Loading ...
Sorry, an error occurred while loading the content.

Disease Traced to Extreme Weather

Expand Messages
  • Mike Neuman
    http://www.latimes.com/news/science/la-sci- cholera4aug04,0,2423790.story?coll=la-home-science Disease Traced to Extreme Weather Study of cholera rates in
    Message 1 of 1 , Aug 5, 2005
    • 0 Attachment
      http://www.latimes.com/news/science/la-sci-
      cholera4aug04,0,2423790.story?coll=la-home-science

      Disease Traced to Extreme Weather
      Study of cholera rates in Bangladesh could link global warming to
      infectious outbreaks.
      By Charles Piller
      Times Staff Writer

      August 4, 2005

      An analysis of four decades of disease records from Bangladesh shows
      that periods of extreme rainfall, drought or high temperatures can
      sharply increase cholera rates, a pattern that some researchers
      believe bolsters claims that global warming will increase disease
      outbreaks.

      The effect of weather on disease can be dramatic. In one period of
      turbulent weather from 1992 to 1994, the study found a six- to eight-
      fold increase in the number of cholera cases.

      The study, published today in the journal Nature, found lesser
      increases during other periods of severe weather.

      The researchers found that both floods and droughts promote cholera
      infections.

      Floods caused by heavy monsoons often contaminate drinking water.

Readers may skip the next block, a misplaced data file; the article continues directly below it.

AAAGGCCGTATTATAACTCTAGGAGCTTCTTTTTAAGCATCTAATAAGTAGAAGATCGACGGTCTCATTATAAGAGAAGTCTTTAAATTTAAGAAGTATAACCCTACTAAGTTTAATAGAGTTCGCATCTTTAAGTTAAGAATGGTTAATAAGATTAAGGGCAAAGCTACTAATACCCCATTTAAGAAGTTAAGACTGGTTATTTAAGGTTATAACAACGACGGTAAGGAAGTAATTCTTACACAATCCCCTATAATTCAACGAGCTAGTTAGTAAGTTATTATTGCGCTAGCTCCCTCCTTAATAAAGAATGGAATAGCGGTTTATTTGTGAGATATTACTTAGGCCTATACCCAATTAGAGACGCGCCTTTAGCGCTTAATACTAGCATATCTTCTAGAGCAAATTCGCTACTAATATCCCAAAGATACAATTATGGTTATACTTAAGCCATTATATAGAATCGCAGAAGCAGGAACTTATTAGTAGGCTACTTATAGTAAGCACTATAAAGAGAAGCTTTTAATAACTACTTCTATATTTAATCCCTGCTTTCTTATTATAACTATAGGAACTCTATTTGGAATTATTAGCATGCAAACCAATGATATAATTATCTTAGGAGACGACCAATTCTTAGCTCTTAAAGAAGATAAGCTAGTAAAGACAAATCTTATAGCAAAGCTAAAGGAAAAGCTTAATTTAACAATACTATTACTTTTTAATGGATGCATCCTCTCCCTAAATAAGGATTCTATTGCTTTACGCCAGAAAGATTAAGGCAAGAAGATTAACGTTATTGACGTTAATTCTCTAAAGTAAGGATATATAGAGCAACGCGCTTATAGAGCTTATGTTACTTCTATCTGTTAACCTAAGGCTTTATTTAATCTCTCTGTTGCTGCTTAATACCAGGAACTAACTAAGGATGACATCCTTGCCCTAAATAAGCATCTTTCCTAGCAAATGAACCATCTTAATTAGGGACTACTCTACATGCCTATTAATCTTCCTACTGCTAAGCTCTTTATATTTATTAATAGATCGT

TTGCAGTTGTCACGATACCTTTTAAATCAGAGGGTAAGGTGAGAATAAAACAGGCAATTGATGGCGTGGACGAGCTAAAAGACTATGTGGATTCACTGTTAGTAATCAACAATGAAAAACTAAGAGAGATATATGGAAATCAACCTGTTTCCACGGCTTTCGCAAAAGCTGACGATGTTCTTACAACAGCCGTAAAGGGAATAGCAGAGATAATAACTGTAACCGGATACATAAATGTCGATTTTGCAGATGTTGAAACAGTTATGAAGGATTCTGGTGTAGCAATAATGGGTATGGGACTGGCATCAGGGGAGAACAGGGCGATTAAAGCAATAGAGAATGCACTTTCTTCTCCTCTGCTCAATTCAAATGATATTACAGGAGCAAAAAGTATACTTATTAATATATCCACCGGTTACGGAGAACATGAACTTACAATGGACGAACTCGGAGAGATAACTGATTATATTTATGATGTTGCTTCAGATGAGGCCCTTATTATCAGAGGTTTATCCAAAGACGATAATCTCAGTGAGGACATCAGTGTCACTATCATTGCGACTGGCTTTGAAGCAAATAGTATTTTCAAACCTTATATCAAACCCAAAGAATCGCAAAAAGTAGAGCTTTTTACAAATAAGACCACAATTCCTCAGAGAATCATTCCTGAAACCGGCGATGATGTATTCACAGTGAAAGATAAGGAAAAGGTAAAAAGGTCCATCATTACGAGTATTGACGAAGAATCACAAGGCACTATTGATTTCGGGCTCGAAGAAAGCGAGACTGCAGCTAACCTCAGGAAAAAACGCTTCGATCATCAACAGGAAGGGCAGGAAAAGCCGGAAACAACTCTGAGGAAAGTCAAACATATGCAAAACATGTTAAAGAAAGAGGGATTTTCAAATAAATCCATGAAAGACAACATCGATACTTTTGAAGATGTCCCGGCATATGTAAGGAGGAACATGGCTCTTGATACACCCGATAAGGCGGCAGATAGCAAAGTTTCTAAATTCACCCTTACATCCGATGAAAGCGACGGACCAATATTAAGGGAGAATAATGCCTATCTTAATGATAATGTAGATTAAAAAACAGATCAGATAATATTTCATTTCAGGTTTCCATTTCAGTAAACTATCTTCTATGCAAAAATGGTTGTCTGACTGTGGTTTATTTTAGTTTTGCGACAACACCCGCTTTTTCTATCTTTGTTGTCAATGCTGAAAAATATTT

Droughts and heat waves, sometimes caused by warming waters in the
      nearby Bay of Bengal, promote growth of the cholera bacterium in
      ponds and rivers.

      Although the research does not directly address global warming, it is
      among the first to show that extreme weather can alter disease
      patterns.

      "What this shows is that meteorological factors are dominant," said
      Dr. Paul R. Epstein, associate director of the Center for Health and
      the Global Environment at Harvard Medical School. He was not involved
      in the study. "It's the extremes that are bad for our health."

      Scientists have long suspected that climate variability fosters the
      spread of infectious diseases such as cholera, malaria and dengue
      fever. But firm conclusions have proved elusive because other
      factors, particularly migration rates and immunity from past exposure
      and vaccination, also have large effects.

      In this case, complete demographic and disease records in Bangladesh
      helped investigators separate out those factors.

      Cholera, a major problem in developing nations, is caused by Vibrio
      cholerae, a bacterium that spreads through contaminated food and
      water. It causes severe diarrhea, and without rapid treatment often
      leads to dehydration and death.

      American, Spanish and Bangladeshi researchers studied the severity of
      cyclical cholera outbreaks in Matlab, Bangladesh, in the Ganges and
      Brahmaputra river deltas.

      They examined disease rates and climatic conditions, including
      rainfall, from 1966 to 2002. The severity of cholera outbreaks
      corresponded to harsh conditions stimulated by El Niño, a weather
      pattern with global effects that stems from warming in the Pacific
      Ocean.

      "Even when you take the degree of immunity into account, there is
      still solid evidence for the role of climate variability in cholera
      rates," said Mercedes Pascual, an ecologist at the University of
      Michigan and coauthor of the study.

      Systems designed to track local immunity levels, and monitor ocean
      temperature and rainfall, could eventually predict cholera outbreaks
      —
      a step that could help scientists determine effects of global
      warming on disease patterns, she said.
    Your message has been successfully submitted and would be delivered to recipients shortly.